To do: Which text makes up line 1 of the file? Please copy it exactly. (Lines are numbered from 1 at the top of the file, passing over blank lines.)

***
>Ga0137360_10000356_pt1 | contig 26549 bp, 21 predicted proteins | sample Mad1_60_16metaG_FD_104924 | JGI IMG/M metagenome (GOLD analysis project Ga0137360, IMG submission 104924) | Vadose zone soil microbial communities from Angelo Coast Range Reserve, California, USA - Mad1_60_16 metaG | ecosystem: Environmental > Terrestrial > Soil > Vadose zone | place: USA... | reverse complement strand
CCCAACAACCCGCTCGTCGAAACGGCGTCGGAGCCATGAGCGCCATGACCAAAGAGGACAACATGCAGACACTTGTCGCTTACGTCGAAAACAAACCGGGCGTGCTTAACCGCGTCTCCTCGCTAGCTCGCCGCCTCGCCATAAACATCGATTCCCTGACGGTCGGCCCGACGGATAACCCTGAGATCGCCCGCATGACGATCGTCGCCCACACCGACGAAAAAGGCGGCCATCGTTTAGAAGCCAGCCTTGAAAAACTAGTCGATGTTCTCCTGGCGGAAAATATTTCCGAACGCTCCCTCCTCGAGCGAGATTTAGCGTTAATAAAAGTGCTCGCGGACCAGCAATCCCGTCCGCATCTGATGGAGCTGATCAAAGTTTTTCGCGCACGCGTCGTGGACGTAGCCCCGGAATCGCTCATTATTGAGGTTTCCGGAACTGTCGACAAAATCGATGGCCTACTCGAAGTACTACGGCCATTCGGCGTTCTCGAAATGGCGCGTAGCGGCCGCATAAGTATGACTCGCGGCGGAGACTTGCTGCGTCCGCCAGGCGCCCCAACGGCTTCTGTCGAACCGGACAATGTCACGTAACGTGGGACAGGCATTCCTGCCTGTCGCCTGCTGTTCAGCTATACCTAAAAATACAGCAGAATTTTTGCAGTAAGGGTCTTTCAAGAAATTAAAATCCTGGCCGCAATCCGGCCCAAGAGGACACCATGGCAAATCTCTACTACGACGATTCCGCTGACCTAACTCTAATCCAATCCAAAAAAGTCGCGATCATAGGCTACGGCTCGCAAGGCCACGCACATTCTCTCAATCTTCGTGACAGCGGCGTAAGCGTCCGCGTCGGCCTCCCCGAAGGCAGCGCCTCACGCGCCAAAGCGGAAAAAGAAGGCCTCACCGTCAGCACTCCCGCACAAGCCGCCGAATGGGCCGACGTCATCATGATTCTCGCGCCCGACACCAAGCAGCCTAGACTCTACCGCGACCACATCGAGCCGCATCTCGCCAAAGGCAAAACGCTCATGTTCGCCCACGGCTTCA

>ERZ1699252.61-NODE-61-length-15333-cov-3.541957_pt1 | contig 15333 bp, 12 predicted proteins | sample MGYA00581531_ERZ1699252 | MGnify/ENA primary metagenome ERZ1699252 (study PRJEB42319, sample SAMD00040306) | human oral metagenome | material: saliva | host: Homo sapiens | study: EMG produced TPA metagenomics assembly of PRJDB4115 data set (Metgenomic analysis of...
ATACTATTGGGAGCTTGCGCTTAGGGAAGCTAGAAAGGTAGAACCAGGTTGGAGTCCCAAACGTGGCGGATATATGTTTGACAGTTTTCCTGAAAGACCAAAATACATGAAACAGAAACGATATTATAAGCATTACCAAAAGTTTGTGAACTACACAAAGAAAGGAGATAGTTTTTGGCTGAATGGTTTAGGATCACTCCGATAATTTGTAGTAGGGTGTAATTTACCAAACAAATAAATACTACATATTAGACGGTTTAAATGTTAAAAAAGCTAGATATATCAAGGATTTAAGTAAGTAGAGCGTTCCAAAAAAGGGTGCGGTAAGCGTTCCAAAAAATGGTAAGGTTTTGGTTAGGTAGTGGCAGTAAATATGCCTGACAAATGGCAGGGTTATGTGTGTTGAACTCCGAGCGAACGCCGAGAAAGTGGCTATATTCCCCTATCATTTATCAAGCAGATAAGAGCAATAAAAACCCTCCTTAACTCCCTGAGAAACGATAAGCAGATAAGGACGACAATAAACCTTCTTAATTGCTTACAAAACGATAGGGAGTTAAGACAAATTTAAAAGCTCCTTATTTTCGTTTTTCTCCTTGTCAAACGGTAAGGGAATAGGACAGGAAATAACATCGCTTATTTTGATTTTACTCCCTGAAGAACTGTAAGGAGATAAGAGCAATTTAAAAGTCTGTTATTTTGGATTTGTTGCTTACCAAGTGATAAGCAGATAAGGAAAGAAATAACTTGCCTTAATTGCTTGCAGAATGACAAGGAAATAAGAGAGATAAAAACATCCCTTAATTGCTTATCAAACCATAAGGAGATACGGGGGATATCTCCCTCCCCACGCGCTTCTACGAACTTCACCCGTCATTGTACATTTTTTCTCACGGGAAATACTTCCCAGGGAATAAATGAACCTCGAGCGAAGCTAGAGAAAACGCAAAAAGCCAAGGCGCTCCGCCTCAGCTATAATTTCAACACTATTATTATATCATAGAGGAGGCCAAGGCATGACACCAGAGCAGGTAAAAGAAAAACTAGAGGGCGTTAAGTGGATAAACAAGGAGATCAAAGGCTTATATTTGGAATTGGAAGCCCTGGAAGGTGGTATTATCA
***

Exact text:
>Ga0137360_10000356_pt1 | contig 26549 bp, 21 predicted proteins | sample Mad1_60_16metaG_FD_104924 | JGI IMG/M metagenome (GOLD analysis project Ga0137360, IMG submission 104924) | Vadose zone soil microbial communities from Angelo Coast Range Reserve, California, USA - Mad1_60_16 metaG | ecosystem: Environmental > Terrestrial > Soil > Vadose zone | place: USA... | reverse complement strand